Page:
Abstract: English Confidence and Integration Outcomes for Refugees Resettled in the United States (Society for Social Work and Research 27th Annual Conference - Social Work Science and Complex Problems: Battling Inequities + Building Solutions)

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598P English Confidence and Integration Outcomes for Refugees Resettled in the United States

Sunday, January 15, 2023
Phoenix C, 3rd Level (Sheraton Phoenix Downtown)
* noted as presenting author
Madison Castro, MSW candidate, MSW student, Brigham Young University, UT
Stacey Shaw, PhD, Assistant Professor, Brigham Young University, Provo, UT
Patrick Poulin, MSW, Regional Director, International Rescue Committee
Graeme Rodgers, PhD, Technical Advisor, Research, International Rescue Committee
Background: For refugees resettling in countries such as the United States, language competence is a key component of integration. Involving both individual capacity and environmental accessibility, English language proficiency facilitates access to local knowledge, social interaction, employment opportunities, and understanding of cultural expectations (Ager & Strang, 2008). Limited research examines how confidence in one’s language ability facilitates integration outcomes. This study hypothesizes that English confidence facilitates integration outcomes including access to transportation, health, emergency, and social systems.

Methods: Part of a longitudinal study examining service provision over time, this study surveyed 243 adult refugees one-year post-resettlement. All new arrivals across a six-month period at two resettlement sites in the western U.S. were invited to participate. For those who chose to participate in the survey, case management and interpretation staff members met with participants to conduct the survey. Translation services were provided. Females comprised 50.5% of the sample and participants were on average 37 years of age. Participant’s primary countries of origin included the Democratic Republic of Congo (20.6%), Syria (13.2%), and Iraq (9.9%). English confidence was measured by asking participants if they felt their English was improving. In addition to assessing age and gender, integration measures included abilities to access public transportation, to independently make doctor’s appointments and fill prescriptions, to call the police in emergency situations, and time spent with people of different cultural backgrounds. Descriptive statistics including chi-square tests as well as logistic regression were used to examine relationships between English confidence and integration outcomes within Stata version 16.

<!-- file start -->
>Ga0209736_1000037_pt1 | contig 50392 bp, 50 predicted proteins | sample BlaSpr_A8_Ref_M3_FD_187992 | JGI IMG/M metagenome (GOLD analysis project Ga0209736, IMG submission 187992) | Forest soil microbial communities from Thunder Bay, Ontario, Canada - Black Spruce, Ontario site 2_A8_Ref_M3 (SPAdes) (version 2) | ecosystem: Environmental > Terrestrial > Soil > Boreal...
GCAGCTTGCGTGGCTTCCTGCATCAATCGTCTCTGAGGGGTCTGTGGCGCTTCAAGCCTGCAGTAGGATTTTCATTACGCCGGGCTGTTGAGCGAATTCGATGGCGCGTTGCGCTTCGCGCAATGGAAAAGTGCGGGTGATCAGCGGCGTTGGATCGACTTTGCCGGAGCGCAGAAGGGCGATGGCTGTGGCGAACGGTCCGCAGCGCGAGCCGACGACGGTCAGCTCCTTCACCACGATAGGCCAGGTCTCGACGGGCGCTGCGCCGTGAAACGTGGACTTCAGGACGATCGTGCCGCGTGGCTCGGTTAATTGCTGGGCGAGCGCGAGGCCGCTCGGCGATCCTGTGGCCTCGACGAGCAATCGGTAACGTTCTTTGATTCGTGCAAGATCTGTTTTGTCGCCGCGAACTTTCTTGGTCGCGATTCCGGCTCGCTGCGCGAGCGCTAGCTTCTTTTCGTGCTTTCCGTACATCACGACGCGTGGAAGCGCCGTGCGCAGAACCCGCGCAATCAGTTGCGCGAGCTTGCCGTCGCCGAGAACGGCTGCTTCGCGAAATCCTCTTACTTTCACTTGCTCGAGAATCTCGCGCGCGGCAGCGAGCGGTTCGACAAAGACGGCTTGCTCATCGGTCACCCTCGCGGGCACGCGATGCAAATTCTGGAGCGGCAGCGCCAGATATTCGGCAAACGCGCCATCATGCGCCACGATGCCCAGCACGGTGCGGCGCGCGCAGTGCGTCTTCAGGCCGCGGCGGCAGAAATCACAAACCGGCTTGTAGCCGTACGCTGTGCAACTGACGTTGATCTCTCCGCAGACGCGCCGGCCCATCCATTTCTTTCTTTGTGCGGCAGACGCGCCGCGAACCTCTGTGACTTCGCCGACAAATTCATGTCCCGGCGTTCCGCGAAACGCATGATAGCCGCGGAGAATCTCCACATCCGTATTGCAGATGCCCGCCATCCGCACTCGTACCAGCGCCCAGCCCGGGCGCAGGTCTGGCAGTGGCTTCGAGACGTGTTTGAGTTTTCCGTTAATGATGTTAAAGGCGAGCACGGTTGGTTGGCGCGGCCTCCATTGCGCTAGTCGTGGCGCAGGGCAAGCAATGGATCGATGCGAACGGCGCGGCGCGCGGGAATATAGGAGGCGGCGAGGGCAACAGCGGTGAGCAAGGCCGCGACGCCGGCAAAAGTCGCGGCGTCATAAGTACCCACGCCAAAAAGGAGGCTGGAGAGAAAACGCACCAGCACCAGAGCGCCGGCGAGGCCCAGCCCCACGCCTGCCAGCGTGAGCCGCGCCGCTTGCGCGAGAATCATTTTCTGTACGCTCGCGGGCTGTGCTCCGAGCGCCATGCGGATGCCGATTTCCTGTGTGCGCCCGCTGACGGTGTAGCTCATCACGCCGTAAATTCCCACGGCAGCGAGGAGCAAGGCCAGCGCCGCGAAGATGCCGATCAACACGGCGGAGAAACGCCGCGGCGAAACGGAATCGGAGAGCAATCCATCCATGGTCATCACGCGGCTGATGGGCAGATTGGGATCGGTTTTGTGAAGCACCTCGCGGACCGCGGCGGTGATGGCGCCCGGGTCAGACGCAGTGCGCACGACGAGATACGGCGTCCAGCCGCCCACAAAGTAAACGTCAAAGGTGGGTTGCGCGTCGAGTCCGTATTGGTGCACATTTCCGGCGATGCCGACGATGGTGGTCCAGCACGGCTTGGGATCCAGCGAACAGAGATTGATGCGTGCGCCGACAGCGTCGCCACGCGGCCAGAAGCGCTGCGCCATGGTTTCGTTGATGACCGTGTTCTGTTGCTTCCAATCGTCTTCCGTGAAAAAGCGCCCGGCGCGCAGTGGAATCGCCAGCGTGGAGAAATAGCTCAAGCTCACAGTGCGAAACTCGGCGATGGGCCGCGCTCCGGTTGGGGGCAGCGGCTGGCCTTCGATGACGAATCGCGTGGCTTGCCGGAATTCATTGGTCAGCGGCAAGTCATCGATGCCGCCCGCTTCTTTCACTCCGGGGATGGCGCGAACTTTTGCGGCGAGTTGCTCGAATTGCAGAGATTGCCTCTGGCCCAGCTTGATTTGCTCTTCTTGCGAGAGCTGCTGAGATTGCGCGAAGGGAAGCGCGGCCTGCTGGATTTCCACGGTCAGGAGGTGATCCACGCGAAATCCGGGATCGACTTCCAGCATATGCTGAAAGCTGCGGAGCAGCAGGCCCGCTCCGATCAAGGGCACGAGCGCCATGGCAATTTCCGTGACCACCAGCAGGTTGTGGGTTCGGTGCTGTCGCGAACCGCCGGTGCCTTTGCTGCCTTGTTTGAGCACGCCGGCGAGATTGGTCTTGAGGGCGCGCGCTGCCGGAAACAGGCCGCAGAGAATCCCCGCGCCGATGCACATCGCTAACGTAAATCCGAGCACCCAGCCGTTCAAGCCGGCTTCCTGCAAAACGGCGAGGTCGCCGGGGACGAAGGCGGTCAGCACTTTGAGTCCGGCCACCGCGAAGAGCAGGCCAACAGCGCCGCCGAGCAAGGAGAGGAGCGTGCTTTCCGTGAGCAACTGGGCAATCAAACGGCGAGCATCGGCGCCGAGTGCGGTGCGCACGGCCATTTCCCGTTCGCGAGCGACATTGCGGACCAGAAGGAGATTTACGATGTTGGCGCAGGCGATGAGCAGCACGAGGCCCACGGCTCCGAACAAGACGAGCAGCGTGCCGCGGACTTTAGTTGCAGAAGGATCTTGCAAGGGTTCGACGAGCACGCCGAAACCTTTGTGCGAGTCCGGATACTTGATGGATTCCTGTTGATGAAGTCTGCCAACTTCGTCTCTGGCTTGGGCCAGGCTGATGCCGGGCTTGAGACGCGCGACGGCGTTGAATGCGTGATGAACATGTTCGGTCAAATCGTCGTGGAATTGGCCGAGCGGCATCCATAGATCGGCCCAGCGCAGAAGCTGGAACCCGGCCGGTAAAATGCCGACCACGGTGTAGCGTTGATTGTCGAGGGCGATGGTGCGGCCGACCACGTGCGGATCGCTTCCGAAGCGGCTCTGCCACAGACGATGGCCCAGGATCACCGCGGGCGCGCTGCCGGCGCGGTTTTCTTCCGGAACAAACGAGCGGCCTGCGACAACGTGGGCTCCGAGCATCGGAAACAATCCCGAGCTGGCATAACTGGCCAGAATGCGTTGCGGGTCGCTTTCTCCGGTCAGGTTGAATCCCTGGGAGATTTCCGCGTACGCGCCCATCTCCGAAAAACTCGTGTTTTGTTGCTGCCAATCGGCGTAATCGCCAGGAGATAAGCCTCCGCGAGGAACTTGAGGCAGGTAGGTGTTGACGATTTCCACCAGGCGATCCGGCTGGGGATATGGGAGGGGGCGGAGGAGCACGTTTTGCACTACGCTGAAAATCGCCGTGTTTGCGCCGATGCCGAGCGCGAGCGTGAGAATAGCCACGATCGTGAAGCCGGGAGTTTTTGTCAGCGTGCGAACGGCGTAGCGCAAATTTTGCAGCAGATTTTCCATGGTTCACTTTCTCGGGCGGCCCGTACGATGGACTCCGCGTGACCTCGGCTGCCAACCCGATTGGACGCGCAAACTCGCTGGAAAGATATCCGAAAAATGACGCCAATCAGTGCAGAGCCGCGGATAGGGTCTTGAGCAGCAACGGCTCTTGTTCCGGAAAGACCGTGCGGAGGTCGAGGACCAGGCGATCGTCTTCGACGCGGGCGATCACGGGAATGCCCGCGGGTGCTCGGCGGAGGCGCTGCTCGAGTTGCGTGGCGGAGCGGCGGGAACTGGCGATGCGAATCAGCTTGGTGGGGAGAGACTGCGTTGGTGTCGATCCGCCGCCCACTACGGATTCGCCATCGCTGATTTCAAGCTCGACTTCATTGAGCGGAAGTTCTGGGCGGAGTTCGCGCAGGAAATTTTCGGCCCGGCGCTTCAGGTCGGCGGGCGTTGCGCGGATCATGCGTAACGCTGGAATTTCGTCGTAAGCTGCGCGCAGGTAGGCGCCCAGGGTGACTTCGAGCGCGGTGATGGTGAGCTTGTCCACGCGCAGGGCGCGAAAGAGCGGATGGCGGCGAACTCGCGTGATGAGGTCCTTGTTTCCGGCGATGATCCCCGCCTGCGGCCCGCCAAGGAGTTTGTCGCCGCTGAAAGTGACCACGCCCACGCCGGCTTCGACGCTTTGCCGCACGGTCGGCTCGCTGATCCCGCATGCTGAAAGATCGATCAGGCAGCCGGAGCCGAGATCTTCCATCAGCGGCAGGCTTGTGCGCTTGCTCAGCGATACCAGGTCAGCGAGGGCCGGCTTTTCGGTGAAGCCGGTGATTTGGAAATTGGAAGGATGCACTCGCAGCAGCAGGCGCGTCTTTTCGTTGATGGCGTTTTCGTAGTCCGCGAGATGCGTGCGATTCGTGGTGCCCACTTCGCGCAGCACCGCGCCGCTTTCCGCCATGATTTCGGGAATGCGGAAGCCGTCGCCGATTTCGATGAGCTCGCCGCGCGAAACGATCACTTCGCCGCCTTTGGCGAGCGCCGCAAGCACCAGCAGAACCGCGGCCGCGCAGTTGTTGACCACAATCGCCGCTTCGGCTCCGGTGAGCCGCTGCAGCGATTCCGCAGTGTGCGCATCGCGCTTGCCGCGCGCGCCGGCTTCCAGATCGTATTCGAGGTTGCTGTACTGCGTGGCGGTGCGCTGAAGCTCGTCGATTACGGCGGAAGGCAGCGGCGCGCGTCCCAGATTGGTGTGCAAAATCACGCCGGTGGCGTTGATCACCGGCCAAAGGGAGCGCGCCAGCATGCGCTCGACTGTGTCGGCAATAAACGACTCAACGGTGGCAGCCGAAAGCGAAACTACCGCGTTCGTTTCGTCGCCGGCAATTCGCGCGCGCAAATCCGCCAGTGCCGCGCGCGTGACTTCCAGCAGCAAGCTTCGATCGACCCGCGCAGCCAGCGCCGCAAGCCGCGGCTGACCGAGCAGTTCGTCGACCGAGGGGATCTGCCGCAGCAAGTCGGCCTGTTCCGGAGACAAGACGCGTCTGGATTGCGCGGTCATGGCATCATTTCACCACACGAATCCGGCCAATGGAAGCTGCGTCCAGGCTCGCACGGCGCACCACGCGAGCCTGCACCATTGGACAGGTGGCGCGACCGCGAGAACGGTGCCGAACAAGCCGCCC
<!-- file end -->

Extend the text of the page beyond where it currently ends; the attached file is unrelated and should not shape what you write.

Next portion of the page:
Results: A majority of the sample (93%) expressed confidence that their English abilities were improving. In the bivariate descriptive analyses, English confidence was significantly associated with increased transportation, health, and emergency system access, and diverse social interactions (p<.01). When controlling for age and gender in the regression model, English confidence was associated with increased access to health (OR: 1.39, p<.05), emergency (OR: 2.04, p< .01), and social systems (OR: 1.82, p<.01). In this model, being female was also associated with reduced transportation (p<.001) and health system access (p<.05) when compared to males. Additionally, being younger was associated with increased transportation system access (p<.01) when compared to older participants.

Implications: English confidence facilitates multiple integration outcomes. Opportunities for newly arriving refugees to access English classes and gain confidence in their English abilities may have multiple benefits, including promoting access to transportation, health, emergency, and social systems. Further research can examine how age and gender impact English learning and confidence. Resettlement programs and policies can prioritize time for language learning as well as accessibility to language resources in the initial years post-resettlement.


Ager, A., & Strang, A. (2008). Understanding integration: A conceptual framework. Journal of Refugee Studies, 21(2), 166-191.